Pleasant Canyon Road is a challenging drive in Death Valley NP

Pleasant Canyon Road/South Park 4x4 Loop is a highly challenging trail situated in Death Valley National Park, in the US state of California. A rough 4WD vehicle is necessary due to washouts and large boulders. This narrow, rocky road is suitable for experienced 4WD drivers only, ranking as one of the challenging Backcountry roads in Death Valley National Park.

Pleasant Canyon Road

The trail, also recognized as South Park Canyon - Pleasant Canyon loop, is exclusively for 4x4 vehicles. The drive is 23/30 miles long, commencing at the intersection of Ballarat Road and Wingate Road just southeast of the ghost town of Ballarat, at an elevation of 1200', and ascending to 7100' at the top of Roger's Pass. While most of this trail is easy to moderate, the steepest, narrowest sections of both Pleasant Canyon and South Park Canyon are susceptible to water damage and rock movement, occasionally creating challenging conditions. Stock SUVs might struggle to negotiate these stretches, particularly the steep ascent in South Park Canyon when heading from west to east. The road is very rough but facilitates a loop from South Park back down into Panamint Valley.

The trail includes many mines, presenting a pretty safe path that is wide enough, yet the angles create a sensation of climbing to the top of Everest. For the most up-to-date information on road conditions, visit Death Valley’s website at This old road has a lot of history. Built by the constructors of Thorndike Mine, it was the route the mules used to haul ore down the mountain into Panamint Valley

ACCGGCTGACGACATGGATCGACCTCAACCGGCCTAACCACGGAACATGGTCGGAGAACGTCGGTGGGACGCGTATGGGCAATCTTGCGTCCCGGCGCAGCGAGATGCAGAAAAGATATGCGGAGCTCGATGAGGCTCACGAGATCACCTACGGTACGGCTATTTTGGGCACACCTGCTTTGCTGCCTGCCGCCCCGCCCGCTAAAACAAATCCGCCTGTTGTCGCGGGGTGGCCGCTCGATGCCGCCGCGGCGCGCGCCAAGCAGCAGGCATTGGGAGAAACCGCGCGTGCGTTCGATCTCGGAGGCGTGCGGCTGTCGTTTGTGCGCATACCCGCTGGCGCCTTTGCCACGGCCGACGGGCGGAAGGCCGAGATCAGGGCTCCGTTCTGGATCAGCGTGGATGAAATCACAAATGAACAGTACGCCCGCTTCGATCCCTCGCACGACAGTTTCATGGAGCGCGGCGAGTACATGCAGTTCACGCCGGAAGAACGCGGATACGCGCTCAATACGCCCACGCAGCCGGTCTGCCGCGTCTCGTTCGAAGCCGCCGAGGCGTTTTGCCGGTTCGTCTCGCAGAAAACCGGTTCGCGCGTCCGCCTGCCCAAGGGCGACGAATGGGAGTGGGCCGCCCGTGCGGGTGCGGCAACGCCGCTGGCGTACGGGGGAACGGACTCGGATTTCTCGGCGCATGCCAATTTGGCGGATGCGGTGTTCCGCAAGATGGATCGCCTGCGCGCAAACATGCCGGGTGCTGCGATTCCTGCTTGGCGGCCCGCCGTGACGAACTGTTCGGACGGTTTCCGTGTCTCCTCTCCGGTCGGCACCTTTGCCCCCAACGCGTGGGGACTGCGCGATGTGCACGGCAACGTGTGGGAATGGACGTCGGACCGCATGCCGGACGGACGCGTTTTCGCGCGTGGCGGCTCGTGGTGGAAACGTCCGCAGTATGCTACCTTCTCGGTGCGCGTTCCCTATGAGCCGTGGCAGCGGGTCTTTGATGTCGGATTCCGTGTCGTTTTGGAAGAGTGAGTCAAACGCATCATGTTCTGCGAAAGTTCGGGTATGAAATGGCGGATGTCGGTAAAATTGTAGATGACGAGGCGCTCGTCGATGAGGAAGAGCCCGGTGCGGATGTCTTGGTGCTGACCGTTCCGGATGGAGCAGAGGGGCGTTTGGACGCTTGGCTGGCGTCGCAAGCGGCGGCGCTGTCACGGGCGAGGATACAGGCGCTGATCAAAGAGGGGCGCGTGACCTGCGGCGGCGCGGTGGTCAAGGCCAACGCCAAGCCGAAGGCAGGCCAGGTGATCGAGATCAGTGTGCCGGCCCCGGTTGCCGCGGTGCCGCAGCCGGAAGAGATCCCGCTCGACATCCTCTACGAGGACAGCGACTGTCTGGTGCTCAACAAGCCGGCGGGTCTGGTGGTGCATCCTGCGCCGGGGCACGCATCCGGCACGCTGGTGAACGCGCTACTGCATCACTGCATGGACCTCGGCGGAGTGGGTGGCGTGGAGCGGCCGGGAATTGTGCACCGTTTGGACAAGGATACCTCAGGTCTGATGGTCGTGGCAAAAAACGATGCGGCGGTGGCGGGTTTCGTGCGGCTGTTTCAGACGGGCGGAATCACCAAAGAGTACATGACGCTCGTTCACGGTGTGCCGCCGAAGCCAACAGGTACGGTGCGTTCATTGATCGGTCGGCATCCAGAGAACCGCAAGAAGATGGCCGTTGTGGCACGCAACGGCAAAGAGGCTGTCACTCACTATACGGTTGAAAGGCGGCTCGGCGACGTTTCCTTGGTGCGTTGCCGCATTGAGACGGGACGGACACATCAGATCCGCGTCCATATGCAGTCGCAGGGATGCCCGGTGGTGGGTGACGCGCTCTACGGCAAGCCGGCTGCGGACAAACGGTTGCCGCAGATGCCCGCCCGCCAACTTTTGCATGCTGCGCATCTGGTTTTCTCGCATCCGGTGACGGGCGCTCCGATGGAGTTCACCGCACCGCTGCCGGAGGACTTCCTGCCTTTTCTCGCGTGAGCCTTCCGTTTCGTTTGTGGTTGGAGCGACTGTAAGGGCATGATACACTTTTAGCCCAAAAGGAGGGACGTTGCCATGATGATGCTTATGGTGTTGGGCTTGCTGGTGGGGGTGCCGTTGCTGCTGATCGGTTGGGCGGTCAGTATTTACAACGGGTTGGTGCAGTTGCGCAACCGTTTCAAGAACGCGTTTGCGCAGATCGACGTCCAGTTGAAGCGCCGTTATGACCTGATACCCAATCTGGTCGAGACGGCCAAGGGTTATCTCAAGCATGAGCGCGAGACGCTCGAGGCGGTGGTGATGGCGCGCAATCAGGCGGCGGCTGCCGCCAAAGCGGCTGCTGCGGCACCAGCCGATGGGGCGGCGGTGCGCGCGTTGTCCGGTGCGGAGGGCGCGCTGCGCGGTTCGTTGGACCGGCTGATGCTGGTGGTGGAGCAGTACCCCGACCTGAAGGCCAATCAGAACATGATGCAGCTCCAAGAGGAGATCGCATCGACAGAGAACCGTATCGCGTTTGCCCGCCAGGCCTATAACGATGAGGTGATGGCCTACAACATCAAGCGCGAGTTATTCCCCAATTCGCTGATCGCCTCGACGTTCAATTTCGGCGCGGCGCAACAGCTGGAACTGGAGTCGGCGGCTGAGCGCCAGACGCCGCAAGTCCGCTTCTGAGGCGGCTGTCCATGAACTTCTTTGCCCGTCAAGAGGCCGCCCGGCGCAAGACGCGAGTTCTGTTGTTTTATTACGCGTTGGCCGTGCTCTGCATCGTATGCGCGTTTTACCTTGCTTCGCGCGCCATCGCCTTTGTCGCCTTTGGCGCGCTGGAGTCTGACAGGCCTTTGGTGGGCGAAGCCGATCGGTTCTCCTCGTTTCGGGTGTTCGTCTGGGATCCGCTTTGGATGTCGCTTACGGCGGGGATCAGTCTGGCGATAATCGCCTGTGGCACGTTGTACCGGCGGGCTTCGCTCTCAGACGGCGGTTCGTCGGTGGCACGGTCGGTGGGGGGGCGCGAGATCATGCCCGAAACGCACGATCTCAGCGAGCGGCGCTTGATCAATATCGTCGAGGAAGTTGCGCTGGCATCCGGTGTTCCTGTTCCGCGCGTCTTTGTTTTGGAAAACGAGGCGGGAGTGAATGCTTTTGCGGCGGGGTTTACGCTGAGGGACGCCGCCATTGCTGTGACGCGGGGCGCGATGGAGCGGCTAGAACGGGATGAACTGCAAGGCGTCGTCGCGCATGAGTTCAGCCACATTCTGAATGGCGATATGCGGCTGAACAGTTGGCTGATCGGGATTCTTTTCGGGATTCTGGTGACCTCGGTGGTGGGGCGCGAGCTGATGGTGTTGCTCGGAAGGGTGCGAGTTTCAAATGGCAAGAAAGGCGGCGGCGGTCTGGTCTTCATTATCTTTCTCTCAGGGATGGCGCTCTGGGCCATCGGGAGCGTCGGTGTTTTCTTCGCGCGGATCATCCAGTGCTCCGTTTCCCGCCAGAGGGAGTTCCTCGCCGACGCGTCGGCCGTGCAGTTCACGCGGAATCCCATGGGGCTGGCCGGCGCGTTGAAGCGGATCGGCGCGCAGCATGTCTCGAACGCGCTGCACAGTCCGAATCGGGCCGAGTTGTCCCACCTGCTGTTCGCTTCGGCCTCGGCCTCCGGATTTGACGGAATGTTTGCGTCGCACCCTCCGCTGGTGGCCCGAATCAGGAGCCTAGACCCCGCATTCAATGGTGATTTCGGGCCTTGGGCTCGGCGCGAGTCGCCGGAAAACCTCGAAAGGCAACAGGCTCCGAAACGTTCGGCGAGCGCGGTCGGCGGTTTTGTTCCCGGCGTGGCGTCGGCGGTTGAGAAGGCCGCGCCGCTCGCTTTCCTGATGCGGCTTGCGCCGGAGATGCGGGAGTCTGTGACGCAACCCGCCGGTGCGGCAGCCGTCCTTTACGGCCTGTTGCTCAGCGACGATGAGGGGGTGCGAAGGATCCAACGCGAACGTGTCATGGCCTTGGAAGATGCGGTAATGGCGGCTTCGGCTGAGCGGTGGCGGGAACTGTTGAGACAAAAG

Death Valley is one of the hottest places globally, and climatic conditions in the park can be extreme, holding the world record highest air temperature of 134°F (57°C). When planning your visit, prioritize hydration, avoid hiking in the heat, and travel prepared to survive. Stay on paved roads in summer, and if your car breaks down, remain with it until help arrives. Carry extra drinking water in your car for emergencies. If you experience dizziness, nausea, or a headache, seek shade immediately and hydrate with water or sports drinks. More people succumb to single-car accidents than any other means, so adhere to speed limits, shift to a lower gear on steep downhill grades, and always wear your seatbelt. Exercise caution by not placing your hands or feet where you cannot see first, as rattlesnakes, scorpions, or black widow spiders may be sheltered there. Avoid canyons during rainstorms and be ready to move to higher ground. While driving, stay alert for water running in washes and across road dips. Refrain from entering mine tunnels or shafts, as they may be unstable and contain hidden shafts, pockets of bad air, and poisonous gas. Hikers, backpackers, and four-wheelers should be self-reliant and well-prepared. Plan ahead, carry detailed maps, and inform someone of your plans. Backpackers should obtain a free backcountry permit from any visitor center. Dial 911 from any telephone or cell phone, but be aware that cell phones may not work in many parts of the park, so do not solely depend on them.
Pic: B Spec